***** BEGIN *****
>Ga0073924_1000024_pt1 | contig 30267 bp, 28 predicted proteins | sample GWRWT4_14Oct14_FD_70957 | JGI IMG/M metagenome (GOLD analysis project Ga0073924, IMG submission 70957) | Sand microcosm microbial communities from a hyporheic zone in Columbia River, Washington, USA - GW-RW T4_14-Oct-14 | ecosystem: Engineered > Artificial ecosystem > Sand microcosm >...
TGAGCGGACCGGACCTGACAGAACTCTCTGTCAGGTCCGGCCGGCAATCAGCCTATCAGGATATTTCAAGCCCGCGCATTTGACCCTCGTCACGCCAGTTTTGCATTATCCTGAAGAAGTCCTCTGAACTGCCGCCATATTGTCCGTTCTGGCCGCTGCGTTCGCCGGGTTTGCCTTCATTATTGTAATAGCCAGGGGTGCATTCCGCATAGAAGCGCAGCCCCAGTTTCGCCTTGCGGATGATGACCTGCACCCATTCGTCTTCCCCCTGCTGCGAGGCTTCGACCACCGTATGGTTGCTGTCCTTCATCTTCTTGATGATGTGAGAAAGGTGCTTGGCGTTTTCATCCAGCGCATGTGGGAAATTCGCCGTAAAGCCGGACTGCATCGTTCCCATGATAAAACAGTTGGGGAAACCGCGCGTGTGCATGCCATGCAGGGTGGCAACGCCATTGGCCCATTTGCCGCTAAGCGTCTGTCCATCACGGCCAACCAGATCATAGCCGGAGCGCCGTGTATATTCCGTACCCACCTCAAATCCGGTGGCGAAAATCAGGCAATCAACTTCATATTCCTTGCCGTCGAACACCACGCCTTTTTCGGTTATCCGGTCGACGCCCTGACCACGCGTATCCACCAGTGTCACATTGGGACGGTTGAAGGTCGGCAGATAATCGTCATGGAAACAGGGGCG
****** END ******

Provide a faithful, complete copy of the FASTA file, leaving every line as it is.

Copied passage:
>Ga0073924_1000024_pt1 | contig 30267 bp, 28 predicted proteins | sample GWRWT4_14Oct14_FD_70957 | JGI IMG/M metagenome (GOLD analysis project Ga0073924, IMG submission 70957) | Sand microcosm microbial communities from a hyporheic zone in Columbia River, Washington, USA - GW-RW T4_14-Oct-14 | ecosystem: Engineered > Artificial ecosystem > Sand microcosm >...
TGAGCGGACCGGACCTGACAGAACTCTCTGTCAGGTCCGGCCGGCAATCAGCCTATCAGGATATTTCAAGCCCGCGCATTTGACCCTCGTCACGCCAGTTTTGCATTATCCTGAAGAAGTCCTCTGAACTGCCGCCATATTGTCCGTTCTGGCCGCTGCGTTCGCCGGGTTTGCCTTCATTATTGTAATAGCCAGGGGTGCATTCCGCATAGAAGCGCAGCCCCAGTTTCGCCTTGCGGATGATGACCTGCACCCATTCGTCTTCCCCCTGCTGCGAGGCTTCGACCACCGTATGGTTGCTGTCCTTCATCTTCTTGATGATGTGAGAAAGGTGCTTGGCGTTTTCATCCAGCGCATGTGGGAAATTCGCCGTAAAGCCGGACTGCATCGTTCCCATGATAAAACAGTTGGGGAAACCGCGCGTGTGCATGCCATGCAGGGTGGCAACGCCATTGGCCCATTTGCCGCTAAGCGTCTGTCCATCACGGCCAACCAGATCATAGCCGGAGCGCCGTGTATATTCCGTACCCACCTCAAATCCGGTGGCGAAAATCAGGCAATCAACTTCATATTCCTTGCCGTCGAACACCACGCCTTTTTCGGTTATCCGGTCGACGCCCTGACCACGCGTATCCACCAGTGTCACATTGGGACGGTTGAAGGTCGGCAGATAATCGTCATGGAAACAGGGGCG